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A National Conformity Assessment Strategy

This article was adapted from two articles printed in the ANSI Reporter.

Now that a National Standards Strategy has been developed, the need for a National Conformity Assessment Strategy has been discussed among the various member councils of the American National Standards Institute. Some individuals have argued that a strategy is necessary immediately; others have questioned the need for one at all.

In 2000, U.S. interests were finalizing work on the text of a National Standards Strategy (NSS) for the United States. During this process, questions surfaced regarding plans to address “the other side of the coin”—a national strategy for conformity assessment (determining the fulfillment of specific standards requirements). It was evident that the topics discussed during the NSS meetings, such as national treatment, product approval processes, transparency, due process, fees, recognition, and duplicative requirements, are relevant to both standards and conformity assessment issues.

Those involved in development of the NSS observed that addressing both standardization and conformity assessment strategies at the same time might be too much to tackle if each issue were to be given appropriate consideration. Consequently, work on a National Conformity Assessment Strategy (NCAS) was tabled pending approval of the NSS—a milestone that was achieved in August 2000.

At this time, conformity assessment experts from the ANSI constituency who supported the development of such a strategy envisioned an end-of-2001 target date for a working draft. Some had presupposed everyone’s agreement on the benefits and advantages of developing a consensus “strategy” that might outline a national approach to conformity assessment. However, initial efforts to commence the project engendered considerable discussion and caveats.

Outreach to the various ANSI councils (company, consumer, government, and organization) on this initiative aroused passionate discussion. It was noted that considerable reference material already exists on conformity assessment topics in many different contexts. Various convocations of conformity assessment practitioners have taken place in recent years that generated summary records of common vernacular, the variety of approaches, and implementation particular to given sectors. Yet none seemed to fit the expectations for a companion reference for the National Standards Strategy that was relevant and compatible.

Lane Hallenbeck, ANSI vice-president for conformity assessment, noted, “Many stakeholders were concerned that the process of reaching consensus in defining sometimes complex conformity assessment concepts would result in a manuscript too generic to be meaningful. Some debated that controversial conformity assessment applications would be given undue emphasis. Others felt that the diversity of preferred approaches would make it too difficult to agree on common ground in such a document. But, the common and fundamental apprehension was that we had set off to create the NCAS before giving adequate consideration to if and why it might be needed.”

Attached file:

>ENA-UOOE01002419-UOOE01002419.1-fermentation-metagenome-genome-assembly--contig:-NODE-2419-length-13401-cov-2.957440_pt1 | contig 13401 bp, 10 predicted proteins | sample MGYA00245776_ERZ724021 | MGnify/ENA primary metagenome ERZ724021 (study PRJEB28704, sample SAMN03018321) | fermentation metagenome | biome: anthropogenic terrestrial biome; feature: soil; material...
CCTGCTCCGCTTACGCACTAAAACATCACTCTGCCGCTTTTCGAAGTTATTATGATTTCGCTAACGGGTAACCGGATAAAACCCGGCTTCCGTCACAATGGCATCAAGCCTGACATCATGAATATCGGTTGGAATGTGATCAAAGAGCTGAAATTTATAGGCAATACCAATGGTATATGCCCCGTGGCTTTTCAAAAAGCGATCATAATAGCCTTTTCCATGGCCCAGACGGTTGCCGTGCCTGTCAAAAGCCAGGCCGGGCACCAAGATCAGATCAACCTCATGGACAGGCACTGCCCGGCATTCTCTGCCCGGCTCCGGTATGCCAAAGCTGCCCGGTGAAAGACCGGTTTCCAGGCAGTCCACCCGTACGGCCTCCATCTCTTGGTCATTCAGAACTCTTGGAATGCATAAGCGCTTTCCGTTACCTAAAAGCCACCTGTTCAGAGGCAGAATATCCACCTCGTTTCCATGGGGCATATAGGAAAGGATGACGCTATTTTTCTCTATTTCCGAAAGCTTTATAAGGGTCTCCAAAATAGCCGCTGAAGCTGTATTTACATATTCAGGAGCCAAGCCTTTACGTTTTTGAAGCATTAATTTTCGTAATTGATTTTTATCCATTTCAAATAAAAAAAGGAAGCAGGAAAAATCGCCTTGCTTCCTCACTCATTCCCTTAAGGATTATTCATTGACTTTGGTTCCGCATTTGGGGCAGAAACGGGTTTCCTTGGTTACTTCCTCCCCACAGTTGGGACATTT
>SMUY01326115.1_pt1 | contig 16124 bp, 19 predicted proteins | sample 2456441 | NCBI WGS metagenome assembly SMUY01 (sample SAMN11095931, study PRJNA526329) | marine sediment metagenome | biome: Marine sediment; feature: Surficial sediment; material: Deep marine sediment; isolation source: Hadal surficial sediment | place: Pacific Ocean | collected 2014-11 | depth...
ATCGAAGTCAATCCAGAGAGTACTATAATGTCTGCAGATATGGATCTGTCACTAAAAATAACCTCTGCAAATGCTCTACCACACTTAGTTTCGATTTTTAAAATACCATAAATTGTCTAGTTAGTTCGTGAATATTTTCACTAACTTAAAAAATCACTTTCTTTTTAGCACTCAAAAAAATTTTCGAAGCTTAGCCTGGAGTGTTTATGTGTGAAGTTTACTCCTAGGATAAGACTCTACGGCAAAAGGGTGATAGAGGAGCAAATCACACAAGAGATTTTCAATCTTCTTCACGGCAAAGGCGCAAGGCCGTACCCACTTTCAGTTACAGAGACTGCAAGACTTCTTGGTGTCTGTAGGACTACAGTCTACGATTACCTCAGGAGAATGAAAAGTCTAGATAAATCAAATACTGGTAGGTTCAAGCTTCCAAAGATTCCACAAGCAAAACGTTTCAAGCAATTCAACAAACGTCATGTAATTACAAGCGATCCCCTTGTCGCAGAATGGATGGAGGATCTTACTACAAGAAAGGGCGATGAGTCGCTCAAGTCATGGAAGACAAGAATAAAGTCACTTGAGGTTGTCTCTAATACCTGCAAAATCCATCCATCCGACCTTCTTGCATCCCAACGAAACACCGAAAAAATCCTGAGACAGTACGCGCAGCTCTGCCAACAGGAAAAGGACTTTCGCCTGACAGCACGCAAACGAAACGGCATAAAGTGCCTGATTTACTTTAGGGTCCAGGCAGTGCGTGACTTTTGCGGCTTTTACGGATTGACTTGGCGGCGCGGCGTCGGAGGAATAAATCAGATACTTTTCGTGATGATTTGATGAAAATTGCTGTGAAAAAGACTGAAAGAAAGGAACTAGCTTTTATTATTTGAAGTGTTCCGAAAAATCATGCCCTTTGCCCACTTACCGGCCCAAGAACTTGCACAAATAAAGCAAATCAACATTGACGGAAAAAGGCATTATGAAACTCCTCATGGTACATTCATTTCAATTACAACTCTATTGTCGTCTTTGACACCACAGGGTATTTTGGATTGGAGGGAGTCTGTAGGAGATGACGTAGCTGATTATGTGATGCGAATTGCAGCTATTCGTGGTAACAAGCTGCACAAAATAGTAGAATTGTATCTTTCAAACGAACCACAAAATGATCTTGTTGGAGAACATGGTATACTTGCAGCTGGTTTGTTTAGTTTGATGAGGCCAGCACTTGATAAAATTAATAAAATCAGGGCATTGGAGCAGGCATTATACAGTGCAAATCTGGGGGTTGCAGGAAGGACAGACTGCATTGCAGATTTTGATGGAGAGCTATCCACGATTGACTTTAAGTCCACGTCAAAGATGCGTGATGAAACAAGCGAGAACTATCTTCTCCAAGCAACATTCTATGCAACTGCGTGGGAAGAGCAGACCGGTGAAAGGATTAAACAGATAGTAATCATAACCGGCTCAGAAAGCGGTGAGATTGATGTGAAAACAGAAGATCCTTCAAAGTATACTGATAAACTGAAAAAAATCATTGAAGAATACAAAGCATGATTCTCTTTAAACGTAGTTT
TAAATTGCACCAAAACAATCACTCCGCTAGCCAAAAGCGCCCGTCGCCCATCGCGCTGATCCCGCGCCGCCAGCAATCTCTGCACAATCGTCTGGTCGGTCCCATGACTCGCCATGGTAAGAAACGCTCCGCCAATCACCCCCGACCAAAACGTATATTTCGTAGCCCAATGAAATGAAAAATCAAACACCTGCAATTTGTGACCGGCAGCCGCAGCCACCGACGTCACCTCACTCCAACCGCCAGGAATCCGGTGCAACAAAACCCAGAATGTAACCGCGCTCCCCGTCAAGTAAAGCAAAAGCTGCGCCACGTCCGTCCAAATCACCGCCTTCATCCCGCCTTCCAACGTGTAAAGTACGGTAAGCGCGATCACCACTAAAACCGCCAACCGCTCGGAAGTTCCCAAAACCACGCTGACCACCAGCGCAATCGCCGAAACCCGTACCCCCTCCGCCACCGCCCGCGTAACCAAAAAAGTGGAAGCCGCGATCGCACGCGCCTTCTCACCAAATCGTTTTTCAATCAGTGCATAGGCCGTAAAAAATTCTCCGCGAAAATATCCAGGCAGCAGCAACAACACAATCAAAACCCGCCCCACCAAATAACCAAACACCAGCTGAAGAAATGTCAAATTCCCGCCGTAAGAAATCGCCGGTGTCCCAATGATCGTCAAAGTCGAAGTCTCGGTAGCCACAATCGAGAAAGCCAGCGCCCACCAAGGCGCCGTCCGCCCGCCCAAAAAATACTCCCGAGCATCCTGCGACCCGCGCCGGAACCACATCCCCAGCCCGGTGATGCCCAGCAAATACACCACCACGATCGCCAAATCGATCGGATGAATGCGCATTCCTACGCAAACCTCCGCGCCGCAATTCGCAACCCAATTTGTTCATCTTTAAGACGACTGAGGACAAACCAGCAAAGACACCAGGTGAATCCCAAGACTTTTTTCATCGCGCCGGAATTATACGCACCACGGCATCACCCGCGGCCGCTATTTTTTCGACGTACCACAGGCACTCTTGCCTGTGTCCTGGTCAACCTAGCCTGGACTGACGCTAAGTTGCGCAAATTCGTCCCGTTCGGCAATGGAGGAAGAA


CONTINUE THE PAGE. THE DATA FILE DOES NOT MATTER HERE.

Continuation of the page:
Accordingly, the ANSI Board of Directors charged an ad-hoc group from the Board Committee on Conformity Assessment to assess the desirability of a National Conformity Assessment Strategy, propose what the objective of such a strategy might be, and suggest what further steps are to be taken in this initiative.

This summer, building upon a resolution emanating from the Company Member Council Executive Committee (CMCEC), the ad hoc group outlined the principles that an NCAS should capture concerning conformity assessment in the United States with a view toward promoting and facilitating world trade to achieve the following objectives:

• Foster safety, health, and environmental protection to enhance the quality of life.
• Promote international understanding and recognition of U.S. systems.
• Promote U.S. product and service acceptance globally.
• Promote implementation of cost-effective conformity assessment systems.
• Support development of industry sectoral strategies.

Hallenbeck pointed out, “The support of ANSI-member councils for the creation of an NCAS as well as their guidance in defining the scope of this complex project was instrumental in the creation of the proposed development steps that we will follow with the Board of Directors approval.”

The kickoff for this NCAS effort commenced with a workshop on Sept. 24-25 at the Washington, D.C., headquarters of the American Petroleum Institute, an ANSI member and accredited standards developer. The proposed timeline calls for much of the development work to take place through June 2002. //

Additional Information
For additional information, contact Lane Hallenbeck, ANSI vice president of conformity assessment (phone: 202/331-3612).

Copyright 2001, ASTM